What further themes does Gregory address in Rebus?

There is great richness and complexity in his writing. He is also fascinated by the male ego. He's really interested in what normative masculinity does to men, and how it can twist them, and how it can cause them to do terrible things. That's been a theme that I think runs through quite a lot of his work: this notion of very strong, macho men, and that macho-ness isn't always good for them — in fact, it's never good for them. You've got that in the relationship between Rebus and his brother. When we first meet them in episode 1, they are having a punch-up in the living room. That says quite a lot about not only your relationship but also your background.

What do you think Richard Rankin adds to the title role?

Oh, he's terrific. I mean, you can't take your eyes off him. He's incredibly charismatic on screen. You're absolutely gripped by him. He's a lovely guy when you meet him but he completely inhabits the character. Rebus is attractive to women and attractive to men — you get all of that with Richard. Men are going to love watching him and women are going to love watching him. He just throws himself into it.

Why do you think the Rebus novels have struck such a chord all over the world?

The author is possibly the last person to know the answer to that question! I think Rebus is an engaging and complex character. He's charismatic, unlike his creator! But also we watch him age more or less in real time. So if you're a fan of the series, the Rebus you are reading about now is not the Rebus you were reading about 10 or 20 years ago. In the books he’s gone from being 40 years old, to being retired in poor health and getting on for 70. So it’s a very different world that he inhabits now. He’s no longer a serving police officer. He’s just a guy who wants to feel useful and wants to feel that he still has some skills as a detective, if only the world would allow him to use those skills. The world has changed around him and he has become a museum piece.

How does Rebus develop over this series?

While being a big macho cop, he realises that doesn’t mean he can operate in the world as well as he could if he were less like that. So he’s surrounded by cops who are younger, more touchy feely, liberal and college educated. His way of doing things is different and doesn’t always work. It isn’t always the best way to go about it. So there’s a lot of lessons being learned by him during the course of the six episodes.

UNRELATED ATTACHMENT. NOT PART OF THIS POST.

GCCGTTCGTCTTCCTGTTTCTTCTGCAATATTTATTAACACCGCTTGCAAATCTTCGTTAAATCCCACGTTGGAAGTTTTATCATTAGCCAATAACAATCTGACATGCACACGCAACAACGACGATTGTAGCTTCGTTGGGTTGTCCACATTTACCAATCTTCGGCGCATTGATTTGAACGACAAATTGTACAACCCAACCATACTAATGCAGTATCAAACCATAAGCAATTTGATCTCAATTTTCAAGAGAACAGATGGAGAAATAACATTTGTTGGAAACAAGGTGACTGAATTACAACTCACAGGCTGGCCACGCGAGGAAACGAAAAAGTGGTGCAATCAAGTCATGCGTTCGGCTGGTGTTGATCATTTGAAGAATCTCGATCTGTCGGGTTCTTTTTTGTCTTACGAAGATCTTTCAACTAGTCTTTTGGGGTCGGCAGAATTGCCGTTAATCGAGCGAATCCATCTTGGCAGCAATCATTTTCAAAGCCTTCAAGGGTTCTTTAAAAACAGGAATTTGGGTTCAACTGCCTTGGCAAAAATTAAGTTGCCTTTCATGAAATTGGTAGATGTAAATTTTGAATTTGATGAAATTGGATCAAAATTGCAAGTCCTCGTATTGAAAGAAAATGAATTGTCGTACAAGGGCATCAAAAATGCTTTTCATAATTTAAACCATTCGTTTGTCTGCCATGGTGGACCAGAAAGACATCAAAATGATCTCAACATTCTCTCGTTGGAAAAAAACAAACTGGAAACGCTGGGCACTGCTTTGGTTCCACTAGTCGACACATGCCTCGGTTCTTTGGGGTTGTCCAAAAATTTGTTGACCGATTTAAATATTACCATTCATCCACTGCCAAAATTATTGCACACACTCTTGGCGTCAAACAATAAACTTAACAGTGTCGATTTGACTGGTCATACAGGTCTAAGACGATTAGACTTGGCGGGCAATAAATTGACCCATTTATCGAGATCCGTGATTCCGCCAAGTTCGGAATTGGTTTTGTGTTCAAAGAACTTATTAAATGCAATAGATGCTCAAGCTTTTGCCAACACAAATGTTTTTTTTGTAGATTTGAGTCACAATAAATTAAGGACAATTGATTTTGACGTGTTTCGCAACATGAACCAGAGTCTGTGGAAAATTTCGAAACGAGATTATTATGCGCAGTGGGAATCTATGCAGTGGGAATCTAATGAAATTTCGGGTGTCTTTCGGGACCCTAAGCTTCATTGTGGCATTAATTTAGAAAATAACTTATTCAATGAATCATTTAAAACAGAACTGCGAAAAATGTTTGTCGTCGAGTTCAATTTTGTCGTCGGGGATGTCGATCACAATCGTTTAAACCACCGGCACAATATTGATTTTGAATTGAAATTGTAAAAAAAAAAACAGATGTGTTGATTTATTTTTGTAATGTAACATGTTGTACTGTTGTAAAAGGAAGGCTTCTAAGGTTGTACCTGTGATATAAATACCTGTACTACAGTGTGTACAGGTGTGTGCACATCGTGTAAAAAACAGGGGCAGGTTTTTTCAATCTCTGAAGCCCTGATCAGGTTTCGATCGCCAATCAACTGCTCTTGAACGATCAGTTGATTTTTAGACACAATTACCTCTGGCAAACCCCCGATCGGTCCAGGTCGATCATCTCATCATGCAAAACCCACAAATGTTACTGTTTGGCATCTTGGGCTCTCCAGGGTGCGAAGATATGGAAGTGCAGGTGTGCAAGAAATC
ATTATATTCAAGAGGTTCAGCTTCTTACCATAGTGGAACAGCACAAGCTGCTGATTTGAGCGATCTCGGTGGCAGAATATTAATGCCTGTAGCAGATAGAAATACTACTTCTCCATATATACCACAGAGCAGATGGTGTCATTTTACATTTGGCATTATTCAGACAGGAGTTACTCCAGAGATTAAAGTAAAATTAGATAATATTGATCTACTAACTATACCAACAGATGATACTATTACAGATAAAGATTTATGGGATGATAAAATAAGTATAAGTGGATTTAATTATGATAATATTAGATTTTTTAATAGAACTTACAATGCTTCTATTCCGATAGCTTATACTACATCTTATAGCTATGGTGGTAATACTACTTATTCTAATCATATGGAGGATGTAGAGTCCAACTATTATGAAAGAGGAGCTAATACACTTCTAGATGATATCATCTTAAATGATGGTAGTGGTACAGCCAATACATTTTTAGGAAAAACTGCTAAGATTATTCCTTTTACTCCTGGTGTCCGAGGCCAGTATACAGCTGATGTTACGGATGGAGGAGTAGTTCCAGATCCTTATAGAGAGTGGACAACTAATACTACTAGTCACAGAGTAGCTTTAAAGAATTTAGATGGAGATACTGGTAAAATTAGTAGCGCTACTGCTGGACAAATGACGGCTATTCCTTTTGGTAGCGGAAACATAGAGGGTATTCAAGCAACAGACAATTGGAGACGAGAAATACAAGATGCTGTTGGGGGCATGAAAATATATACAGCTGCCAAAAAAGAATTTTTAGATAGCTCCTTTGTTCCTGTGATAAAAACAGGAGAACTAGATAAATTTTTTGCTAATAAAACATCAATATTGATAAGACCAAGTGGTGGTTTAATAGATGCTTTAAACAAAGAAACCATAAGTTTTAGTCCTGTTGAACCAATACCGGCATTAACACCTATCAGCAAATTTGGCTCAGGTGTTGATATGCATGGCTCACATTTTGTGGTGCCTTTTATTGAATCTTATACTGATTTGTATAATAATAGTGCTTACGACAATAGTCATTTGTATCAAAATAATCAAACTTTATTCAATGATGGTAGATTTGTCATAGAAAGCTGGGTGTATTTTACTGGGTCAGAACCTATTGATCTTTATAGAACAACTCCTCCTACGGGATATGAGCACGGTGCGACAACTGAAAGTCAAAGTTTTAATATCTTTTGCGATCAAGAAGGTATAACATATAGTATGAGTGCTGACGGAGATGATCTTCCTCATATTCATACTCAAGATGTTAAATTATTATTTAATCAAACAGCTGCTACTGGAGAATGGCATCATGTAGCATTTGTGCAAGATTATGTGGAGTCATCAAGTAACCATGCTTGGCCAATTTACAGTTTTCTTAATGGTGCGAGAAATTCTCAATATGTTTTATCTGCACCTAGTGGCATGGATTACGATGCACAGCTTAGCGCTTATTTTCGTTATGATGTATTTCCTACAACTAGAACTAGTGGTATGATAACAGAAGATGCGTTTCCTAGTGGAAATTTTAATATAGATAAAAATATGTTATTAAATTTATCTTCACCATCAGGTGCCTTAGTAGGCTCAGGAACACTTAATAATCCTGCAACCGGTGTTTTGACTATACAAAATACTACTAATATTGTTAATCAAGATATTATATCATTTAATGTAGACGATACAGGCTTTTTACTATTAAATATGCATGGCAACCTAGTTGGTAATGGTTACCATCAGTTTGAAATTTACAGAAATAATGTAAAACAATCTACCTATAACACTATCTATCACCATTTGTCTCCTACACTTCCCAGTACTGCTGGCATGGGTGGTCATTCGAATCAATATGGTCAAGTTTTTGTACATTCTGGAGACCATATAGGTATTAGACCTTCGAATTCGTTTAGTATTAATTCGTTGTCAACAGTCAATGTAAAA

How would you sum up this drama?

It has really good storytelling and great acting. It’s also a very physical piece of work. A lot of crime stories on television these days are interested in forensics, or they’re interested in the crime scene or whatever. This is really about what the job of being a cop does to you. Does it coarsen you? Does it mean you live an uglier life because of the job you do? Being a cop makes you very wary of the people around you and of relationships. You’re always mistrusting people or thinking they’re out to do something to you or get the better of you or get something over on you. So it harks back in some ways to the kind of classic macho crime stories that a lot of us grew up with. But at the same time, it’s got all the modernity you could ask for.

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Bill Borrows

Bill Borrows is an award-winning journalist, feature writer and columnist (Times Magazine/ Guardian/ Telegraph/ Daily Mirror/ Mail On Sunday/ Radio Times), author (The Hurricane: The Turbulent Life and Times of Alex Higgins) and book editor. A frequent contributor on talkSPORT and talkRADIO, his areas of specialisation include sport, history, politics, TV and film. He doesn’t get much free time but does admit to an addiction to true crime podcasts, following Man City home and away, and a weakness for milk chocolate cookies